Social order refers to the rules and conduct that governs the behavior of people in the society. It describes what is considered right or wrong in the community. It varies in different societies depending on culture, religious beliefs, age and education level, among others.
There are several social science theories that can be used to answer the question “can social order emerge spontaneously?” One of the significant theories is the social exchange theory. This assumption is examined in terms of networks or relationships created from the interactions of human beings and their societal surroundings. In light of this theory, social order can be seen as the unanticipated outcomes that occur during exchange.
The fundamental principle in this theory is the notion that individuals pursue profits or benefits from their interactions. Consequently, they strive to avoid losses or expenses. Rewards are classified in terms of value or pleasure received from different activities. This can be either intrinsic or extrinsic (Calhoun and Gerteis, 2007, p. 83). It can also be categorized in terms of social or economic gain. It is indispensable to understand that social exchanges have the power to transform and occasionally change the social order.
Exchange theory is based on the behavioral supposition that the society is made up of rational beings whose intention is to optimize their resources. As a result, actors make a decision based on the greatest satisfaction received. Essentially, this means the individual simply engage in activities that serve them.
For example, most employees will only agree to work for an extra hour when paid for it. According to Calhoun and Gerteis, the fact that individuals are rational, makes optimization a predicament of social exchange (2007, p. 81). The exchanges attained during human interactions are strongly connected to issues of power, justice, consultations, and trade-offs that in the end promote social order.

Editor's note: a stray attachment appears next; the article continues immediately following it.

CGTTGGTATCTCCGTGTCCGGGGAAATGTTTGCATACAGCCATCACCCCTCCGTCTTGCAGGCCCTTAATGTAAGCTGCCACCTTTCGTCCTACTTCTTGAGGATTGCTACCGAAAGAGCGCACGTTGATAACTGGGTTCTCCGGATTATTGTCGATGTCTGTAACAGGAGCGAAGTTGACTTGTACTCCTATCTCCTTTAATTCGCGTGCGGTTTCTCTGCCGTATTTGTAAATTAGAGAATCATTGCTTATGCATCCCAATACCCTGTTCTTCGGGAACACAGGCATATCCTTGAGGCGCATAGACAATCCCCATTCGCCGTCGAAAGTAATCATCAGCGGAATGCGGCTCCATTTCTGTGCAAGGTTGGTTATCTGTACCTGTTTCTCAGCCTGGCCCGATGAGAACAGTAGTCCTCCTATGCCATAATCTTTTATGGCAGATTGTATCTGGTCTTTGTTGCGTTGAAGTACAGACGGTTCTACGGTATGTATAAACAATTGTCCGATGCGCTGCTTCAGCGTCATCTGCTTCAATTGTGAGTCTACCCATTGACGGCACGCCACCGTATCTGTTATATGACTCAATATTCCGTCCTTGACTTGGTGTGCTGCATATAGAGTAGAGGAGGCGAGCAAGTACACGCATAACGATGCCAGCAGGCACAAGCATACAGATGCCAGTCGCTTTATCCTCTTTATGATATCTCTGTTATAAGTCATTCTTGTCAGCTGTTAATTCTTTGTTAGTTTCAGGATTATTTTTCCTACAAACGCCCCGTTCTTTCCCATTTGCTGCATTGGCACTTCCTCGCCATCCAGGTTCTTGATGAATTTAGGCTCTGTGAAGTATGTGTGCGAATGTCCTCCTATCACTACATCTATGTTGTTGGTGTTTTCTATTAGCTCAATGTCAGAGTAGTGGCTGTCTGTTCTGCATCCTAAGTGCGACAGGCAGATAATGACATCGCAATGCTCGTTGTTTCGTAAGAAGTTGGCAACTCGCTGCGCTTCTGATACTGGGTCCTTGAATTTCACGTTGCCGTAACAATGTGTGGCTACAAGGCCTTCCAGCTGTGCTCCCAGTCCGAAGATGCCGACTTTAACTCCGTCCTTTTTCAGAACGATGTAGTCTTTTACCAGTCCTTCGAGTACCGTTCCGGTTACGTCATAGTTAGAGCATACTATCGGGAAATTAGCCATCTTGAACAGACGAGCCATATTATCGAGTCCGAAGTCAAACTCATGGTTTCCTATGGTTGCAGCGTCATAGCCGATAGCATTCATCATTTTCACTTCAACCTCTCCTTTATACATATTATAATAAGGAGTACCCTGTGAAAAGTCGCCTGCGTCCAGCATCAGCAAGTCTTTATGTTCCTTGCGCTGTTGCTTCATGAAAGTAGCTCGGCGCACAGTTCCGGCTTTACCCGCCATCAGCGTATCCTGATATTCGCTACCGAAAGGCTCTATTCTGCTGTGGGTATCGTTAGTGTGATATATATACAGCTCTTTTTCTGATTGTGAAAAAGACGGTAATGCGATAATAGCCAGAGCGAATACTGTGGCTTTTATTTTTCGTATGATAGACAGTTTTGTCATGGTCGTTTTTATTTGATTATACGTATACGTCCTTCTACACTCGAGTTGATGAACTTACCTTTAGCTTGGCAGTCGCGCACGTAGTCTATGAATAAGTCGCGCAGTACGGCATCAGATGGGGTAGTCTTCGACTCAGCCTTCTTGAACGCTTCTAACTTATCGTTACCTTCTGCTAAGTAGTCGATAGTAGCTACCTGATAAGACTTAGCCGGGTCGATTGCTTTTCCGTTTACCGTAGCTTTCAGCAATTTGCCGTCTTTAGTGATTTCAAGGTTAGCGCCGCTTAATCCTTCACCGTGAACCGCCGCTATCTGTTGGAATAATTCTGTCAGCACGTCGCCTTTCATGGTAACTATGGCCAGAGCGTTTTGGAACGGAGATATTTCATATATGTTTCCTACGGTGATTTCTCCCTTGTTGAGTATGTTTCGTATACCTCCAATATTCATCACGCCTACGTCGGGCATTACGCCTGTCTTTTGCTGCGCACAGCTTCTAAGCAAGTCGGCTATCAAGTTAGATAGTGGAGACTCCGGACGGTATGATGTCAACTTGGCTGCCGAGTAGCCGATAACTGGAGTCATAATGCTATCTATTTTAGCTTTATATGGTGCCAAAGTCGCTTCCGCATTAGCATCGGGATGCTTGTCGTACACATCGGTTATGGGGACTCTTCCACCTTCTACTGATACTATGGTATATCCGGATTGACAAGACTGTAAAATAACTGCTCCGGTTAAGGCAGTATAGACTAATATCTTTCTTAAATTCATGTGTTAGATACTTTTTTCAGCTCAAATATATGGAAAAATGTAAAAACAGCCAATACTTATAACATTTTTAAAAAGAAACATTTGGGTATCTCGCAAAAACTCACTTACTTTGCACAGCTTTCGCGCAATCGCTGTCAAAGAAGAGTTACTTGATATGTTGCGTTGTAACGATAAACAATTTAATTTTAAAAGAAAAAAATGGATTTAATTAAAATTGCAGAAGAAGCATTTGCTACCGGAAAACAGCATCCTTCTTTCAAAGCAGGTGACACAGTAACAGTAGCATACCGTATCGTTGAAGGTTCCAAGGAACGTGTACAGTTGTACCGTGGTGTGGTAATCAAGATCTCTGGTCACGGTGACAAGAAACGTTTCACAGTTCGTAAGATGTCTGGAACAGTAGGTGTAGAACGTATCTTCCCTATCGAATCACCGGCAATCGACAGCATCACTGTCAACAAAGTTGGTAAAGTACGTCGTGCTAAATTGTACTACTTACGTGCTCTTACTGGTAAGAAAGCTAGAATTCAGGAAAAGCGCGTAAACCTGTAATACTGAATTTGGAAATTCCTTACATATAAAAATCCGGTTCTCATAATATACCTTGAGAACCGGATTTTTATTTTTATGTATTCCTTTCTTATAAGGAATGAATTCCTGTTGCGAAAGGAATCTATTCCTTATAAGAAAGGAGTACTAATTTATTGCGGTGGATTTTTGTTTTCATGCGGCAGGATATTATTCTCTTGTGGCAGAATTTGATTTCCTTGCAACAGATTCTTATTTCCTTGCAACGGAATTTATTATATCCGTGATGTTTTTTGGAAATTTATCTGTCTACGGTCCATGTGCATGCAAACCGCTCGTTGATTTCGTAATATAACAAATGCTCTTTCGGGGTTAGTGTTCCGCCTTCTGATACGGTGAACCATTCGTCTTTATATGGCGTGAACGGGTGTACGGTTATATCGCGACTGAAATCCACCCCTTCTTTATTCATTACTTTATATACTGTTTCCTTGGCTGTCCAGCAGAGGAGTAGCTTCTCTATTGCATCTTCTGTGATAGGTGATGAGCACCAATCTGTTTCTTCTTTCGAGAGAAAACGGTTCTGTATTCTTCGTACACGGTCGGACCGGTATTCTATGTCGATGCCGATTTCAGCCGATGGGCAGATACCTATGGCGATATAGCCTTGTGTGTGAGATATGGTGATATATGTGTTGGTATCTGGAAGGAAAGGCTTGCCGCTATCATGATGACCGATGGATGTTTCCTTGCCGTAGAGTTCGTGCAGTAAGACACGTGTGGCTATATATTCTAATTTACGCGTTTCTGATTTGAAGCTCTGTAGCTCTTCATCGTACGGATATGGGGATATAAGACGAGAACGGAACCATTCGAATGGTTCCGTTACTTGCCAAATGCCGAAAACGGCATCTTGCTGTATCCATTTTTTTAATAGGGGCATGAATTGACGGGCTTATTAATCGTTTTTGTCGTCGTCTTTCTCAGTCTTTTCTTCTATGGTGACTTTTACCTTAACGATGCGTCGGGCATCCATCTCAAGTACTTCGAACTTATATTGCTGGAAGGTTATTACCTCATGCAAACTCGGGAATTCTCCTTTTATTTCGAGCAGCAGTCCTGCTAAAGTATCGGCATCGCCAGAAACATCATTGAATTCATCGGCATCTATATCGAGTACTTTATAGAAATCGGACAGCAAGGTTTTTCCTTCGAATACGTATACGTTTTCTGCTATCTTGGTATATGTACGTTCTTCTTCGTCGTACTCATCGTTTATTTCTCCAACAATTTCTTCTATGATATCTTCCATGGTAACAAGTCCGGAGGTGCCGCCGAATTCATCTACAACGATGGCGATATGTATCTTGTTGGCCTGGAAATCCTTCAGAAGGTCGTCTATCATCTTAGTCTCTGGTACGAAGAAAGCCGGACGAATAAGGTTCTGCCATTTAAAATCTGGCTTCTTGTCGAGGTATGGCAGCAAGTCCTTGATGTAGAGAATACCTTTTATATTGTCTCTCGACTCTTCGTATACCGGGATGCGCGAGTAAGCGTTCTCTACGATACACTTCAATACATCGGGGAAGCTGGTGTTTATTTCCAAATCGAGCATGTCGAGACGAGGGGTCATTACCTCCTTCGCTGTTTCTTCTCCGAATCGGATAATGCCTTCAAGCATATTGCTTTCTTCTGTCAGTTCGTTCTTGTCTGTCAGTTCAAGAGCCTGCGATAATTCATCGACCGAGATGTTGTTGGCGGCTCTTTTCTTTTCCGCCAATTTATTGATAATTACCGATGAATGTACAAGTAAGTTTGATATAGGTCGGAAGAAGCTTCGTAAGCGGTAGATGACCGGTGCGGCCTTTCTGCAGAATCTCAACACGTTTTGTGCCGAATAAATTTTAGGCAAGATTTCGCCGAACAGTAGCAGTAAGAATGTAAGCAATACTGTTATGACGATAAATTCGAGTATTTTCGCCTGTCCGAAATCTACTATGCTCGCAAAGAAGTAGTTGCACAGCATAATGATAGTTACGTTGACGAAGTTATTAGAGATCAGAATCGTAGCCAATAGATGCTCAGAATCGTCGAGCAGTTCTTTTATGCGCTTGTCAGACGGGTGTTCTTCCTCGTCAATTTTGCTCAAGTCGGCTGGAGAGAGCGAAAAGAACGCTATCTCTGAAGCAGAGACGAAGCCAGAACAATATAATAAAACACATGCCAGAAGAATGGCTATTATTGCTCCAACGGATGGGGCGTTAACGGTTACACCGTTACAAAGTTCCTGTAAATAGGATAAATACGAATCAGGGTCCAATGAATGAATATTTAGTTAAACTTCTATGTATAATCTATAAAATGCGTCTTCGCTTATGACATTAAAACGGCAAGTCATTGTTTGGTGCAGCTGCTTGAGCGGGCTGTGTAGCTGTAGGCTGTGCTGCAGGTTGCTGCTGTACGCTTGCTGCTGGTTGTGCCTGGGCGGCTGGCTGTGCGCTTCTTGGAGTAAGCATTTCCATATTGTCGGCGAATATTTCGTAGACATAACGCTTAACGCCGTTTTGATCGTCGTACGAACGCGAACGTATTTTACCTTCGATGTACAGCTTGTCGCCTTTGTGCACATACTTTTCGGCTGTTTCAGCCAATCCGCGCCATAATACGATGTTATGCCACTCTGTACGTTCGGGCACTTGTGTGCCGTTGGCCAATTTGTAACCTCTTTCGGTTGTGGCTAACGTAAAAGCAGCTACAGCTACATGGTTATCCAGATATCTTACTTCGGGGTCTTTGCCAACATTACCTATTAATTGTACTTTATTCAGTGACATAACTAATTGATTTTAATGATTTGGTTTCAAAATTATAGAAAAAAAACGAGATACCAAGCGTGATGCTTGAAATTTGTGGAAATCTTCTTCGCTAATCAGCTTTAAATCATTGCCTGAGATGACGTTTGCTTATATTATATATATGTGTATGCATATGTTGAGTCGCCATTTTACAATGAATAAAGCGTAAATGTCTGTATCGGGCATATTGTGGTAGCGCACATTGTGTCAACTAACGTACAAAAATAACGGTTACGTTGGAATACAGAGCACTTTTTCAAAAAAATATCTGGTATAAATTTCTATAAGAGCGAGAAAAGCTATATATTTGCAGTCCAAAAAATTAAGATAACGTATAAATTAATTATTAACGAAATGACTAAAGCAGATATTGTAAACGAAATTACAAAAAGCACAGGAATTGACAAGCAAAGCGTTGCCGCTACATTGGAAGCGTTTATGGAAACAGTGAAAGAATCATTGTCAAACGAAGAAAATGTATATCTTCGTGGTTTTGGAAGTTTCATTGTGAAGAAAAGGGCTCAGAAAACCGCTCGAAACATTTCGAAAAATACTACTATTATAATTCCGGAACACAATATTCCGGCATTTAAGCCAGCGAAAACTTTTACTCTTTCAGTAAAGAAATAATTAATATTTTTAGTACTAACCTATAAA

The purpose of this essay is to examine the social exchange theory and the micro foundations of social structure in order to elucidate how social order can emerge spontaneously. It examines exchange and power as key concepts and further looks into the causal relationship of social exchange and how it contributes to social order. The writer deduces the social order can emerge spontaneously because the actors in the society are rational. They aim at utilizing the positive accomplishments whereas reducing the undesirable activities.
Micro foundations of social structure
Social associations result from the attractions between individuals. Social attraction can be defined as the force that makes people seek relationships and then expand their associations to include others. This description only relates to associations formed voluntarily. It does not consider association formed by coercion or birth.
In social exchange theory, such associations occur only if an individual expects to benefit from the relationship (Calhoun and Gerteis, 2007). Consequently, individuals will only choose to connect with people they can benefit from. For both parties, the attraction is based on the benefits expected (Calhoun and Gerteis, 2007).
In the same way, an individual who seeks to benefit from others will try to make himself attractive and worthy of the association. Therefore, each individual attempts to make an impression during the early stages of the interaction. If the attraction is reciprocated, the association continues. Social attraction explains the behavior of individual actors in a social system. The progression of social attraction is the basis of social exchange and social order.
Social exchange is similar to economic exchange in that both parties in a trade end up with goods or services that they previously did not have. However, there are distinct characteristics that make social exchange unique (Calhoun and Gerteis, 2007, p. 82). Primarily, the goods provided in social exchange are social, and, therefore, have no monetary value such as friendship.
As a result, it is difficult to ascertain whether the exchange is fair. In addition, social exchange takes place over extended periods of time. Finally, social exchange bears no guarantee that a promise will be kept, or a favor returned. In this regard, for social exchange to take place there has to be trust between the parties involved.
According to Calhoun and Gerteis (2007) since trust has to be earned, it takes time to be built. Furthermore, the fact that most individuals desire to maximize their benefits tends to increase social exchange and fortify the associations. The desire of an individual to benefit from others and in return receive rewards creates social order. On the other hand, the desire to benefit from others creates social power.
Nature of social reward
According to Calhoun and Gerteis (2007) in a social exchange, the rewards can either be intrinsic or extrinsic. Rewards are said to be intrinsic when both parties are emotionally involved, for example, a romantic relationship.